I have had three occasions where loose neighborhood dogs have attempted to attack my male while I was walking him (not at the dog park). These were dogs that were not socialized at all, I would consider them to be dangerous or vicious. I have to ask myself if these dogs would be so dangerous had they been socialized at an early age. Fortunately my male is a hard and fast fighter and he quickly ends any fight another dog chooses to start (the same for my female puppy, actually, despite her age). But he doesn't fight at the dog park because he has been trained not to, and he has a proper temperament for a Doberman (non-aggressive).
So I have to disagree with your blanket statement that dog parks should always be avoided. Sure, you shouldn't blindly turn your dog or puppy loose amongst a pack of unfamiliar, potentially dangerous dogs. But not every dog park is like that. Like I said, our dog park consists of mostly "regulars." We welcome newcomers but we watch them carefully. I have not really observed the "pack mentality" you speak of. The dogs know who their owners are and tend to stay near them, even though they may wander off for a while and come back. There is no reversion to a more wild, uncontrolled type of behavior. At least not at our dog park. On a normal day we have about 20 or 30 dogs, coming and going at different times, with as many as 20 dogs there at once on a busy day. There are it is enclosed and is actually fairly big (maybe 3 acres).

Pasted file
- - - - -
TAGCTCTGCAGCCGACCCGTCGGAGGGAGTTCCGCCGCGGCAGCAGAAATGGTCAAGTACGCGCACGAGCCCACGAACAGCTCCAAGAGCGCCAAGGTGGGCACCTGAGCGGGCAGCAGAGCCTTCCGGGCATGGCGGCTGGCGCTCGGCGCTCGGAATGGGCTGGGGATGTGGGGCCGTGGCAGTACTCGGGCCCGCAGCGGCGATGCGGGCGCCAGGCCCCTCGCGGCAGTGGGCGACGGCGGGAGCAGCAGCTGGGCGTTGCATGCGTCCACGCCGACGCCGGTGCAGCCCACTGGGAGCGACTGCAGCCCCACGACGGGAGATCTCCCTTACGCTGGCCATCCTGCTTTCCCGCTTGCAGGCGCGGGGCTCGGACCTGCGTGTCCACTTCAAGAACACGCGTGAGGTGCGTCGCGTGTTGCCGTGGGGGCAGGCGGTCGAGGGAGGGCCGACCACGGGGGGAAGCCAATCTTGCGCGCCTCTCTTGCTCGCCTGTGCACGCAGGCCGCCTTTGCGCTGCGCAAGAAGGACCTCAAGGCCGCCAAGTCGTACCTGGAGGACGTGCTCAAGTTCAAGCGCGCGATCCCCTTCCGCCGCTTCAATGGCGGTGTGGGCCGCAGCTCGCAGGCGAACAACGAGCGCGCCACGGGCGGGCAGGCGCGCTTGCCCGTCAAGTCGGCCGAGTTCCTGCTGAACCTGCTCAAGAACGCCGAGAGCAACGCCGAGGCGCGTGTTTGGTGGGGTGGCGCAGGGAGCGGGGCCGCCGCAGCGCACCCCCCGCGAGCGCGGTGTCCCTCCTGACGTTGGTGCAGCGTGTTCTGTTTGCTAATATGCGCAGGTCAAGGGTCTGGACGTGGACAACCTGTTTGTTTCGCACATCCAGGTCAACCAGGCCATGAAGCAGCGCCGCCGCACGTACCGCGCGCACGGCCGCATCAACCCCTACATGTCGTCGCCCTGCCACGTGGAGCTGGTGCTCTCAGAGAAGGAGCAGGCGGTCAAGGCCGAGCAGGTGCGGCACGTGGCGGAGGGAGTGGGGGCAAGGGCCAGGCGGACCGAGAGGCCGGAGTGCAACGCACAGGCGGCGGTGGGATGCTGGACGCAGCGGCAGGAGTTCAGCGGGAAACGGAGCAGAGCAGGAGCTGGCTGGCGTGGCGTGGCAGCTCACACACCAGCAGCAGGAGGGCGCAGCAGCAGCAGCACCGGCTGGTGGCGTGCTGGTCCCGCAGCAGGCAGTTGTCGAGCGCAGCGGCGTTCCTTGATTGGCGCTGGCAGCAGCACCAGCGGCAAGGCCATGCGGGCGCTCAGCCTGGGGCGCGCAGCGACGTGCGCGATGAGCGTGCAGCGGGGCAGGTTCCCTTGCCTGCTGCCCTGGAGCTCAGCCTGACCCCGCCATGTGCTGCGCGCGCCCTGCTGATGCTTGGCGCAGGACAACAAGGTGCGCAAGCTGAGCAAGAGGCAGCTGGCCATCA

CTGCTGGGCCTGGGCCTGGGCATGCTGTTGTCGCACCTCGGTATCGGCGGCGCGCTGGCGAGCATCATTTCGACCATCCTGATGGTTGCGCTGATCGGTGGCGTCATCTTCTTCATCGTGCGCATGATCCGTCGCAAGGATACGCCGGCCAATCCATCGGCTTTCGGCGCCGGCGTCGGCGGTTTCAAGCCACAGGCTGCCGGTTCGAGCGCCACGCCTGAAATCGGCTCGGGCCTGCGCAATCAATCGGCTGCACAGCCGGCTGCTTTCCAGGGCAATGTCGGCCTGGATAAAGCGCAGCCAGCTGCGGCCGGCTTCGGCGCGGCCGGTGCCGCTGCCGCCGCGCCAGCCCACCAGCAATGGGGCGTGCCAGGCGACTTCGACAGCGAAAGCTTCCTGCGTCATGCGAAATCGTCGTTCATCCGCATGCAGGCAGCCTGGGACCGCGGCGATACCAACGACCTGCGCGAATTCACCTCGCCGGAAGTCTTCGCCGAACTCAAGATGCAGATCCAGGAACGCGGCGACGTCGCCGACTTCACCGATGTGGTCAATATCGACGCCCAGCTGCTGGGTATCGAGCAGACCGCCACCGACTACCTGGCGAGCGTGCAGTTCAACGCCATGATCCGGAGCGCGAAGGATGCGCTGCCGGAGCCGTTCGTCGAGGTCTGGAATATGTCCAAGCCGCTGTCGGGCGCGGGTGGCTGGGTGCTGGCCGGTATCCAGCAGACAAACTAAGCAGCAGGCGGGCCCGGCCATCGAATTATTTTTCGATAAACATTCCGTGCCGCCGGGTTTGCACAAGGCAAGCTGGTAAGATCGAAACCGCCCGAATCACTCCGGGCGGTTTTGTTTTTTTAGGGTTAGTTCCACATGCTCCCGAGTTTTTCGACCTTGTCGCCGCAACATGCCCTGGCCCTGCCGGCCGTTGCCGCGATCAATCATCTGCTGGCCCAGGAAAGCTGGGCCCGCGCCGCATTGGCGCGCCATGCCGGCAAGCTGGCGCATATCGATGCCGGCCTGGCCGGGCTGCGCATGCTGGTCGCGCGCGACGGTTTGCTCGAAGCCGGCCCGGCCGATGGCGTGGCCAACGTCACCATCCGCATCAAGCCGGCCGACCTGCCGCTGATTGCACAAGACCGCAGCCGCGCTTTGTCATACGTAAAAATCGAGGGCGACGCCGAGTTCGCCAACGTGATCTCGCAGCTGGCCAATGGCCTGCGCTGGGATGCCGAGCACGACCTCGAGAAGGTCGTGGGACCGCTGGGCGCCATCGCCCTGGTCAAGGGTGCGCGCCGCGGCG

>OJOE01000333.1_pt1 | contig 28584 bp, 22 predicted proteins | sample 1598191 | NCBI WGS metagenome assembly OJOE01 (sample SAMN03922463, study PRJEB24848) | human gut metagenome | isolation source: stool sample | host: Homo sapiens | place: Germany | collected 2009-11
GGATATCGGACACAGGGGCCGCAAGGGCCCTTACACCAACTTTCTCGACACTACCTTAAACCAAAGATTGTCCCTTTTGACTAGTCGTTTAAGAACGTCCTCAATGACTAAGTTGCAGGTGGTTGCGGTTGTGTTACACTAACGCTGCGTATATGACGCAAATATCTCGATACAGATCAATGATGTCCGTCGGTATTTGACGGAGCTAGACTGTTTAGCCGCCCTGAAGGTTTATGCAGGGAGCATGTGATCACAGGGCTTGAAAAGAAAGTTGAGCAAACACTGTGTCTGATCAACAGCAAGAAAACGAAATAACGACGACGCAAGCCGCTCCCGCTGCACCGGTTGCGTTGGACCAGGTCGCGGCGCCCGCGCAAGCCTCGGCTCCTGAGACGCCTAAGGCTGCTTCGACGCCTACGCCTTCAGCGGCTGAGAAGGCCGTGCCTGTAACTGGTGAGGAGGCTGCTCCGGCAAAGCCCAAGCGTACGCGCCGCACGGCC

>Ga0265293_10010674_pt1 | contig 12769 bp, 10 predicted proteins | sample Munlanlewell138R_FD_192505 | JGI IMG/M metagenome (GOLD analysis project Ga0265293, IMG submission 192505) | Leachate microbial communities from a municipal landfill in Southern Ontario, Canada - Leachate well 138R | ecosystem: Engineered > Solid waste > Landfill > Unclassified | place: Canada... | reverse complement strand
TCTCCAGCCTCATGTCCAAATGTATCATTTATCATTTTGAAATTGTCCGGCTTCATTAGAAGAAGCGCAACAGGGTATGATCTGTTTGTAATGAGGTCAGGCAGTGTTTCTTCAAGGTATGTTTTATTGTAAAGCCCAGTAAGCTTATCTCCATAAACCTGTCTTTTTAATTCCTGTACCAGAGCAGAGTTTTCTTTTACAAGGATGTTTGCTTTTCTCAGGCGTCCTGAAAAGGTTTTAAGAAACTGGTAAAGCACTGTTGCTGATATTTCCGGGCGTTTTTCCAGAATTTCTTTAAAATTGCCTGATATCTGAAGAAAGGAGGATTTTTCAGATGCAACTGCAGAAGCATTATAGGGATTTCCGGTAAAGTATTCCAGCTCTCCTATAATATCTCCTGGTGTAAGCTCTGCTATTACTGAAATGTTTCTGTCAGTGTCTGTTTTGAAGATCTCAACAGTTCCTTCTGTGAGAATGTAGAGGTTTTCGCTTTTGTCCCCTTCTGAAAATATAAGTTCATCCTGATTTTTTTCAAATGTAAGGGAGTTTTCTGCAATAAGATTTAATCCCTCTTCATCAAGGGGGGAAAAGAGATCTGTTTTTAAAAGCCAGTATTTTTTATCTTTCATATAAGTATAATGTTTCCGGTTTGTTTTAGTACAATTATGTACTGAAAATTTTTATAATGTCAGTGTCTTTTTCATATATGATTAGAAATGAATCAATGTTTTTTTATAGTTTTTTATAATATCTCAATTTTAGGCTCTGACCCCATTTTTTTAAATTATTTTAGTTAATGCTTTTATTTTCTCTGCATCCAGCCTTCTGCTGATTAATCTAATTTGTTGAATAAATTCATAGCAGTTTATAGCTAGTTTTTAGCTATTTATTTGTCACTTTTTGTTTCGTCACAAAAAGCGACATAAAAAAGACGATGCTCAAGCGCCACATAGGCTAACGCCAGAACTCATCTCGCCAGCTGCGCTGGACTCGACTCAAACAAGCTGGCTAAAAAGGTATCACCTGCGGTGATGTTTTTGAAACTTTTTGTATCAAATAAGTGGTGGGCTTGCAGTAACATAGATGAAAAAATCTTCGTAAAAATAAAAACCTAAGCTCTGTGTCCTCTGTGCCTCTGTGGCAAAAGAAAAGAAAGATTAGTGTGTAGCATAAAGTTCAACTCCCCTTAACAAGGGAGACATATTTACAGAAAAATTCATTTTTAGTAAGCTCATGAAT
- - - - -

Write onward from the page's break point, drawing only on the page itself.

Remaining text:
I would not recommend bringing a young puppy under about 5 months of age to our park, although there are plenty of 12 to 16 week old puppies there on any given day. I understand that you do not want to have your carefully-bred puppies injured at the dog park, that is only common sense. But I think once the dog is old enough it could be beneficial for both the dog and owner if the circumstances are right. I believe in letting dogs play. Part of the reason I don't like our local Schutzhund club is because it is run by a woman who believes that her working dogs must be kept in cages when they are not working. It is my impression that socialized dogs who are allowed to play are happier and healthier, and they probably have less obsessive/compulsive behaviors such as chewing, barking, etc. If my puppy is killed by a pit bull at the park I may change my mind, but, based on what I've seen over the last 2 years, I don't think that's going to happen.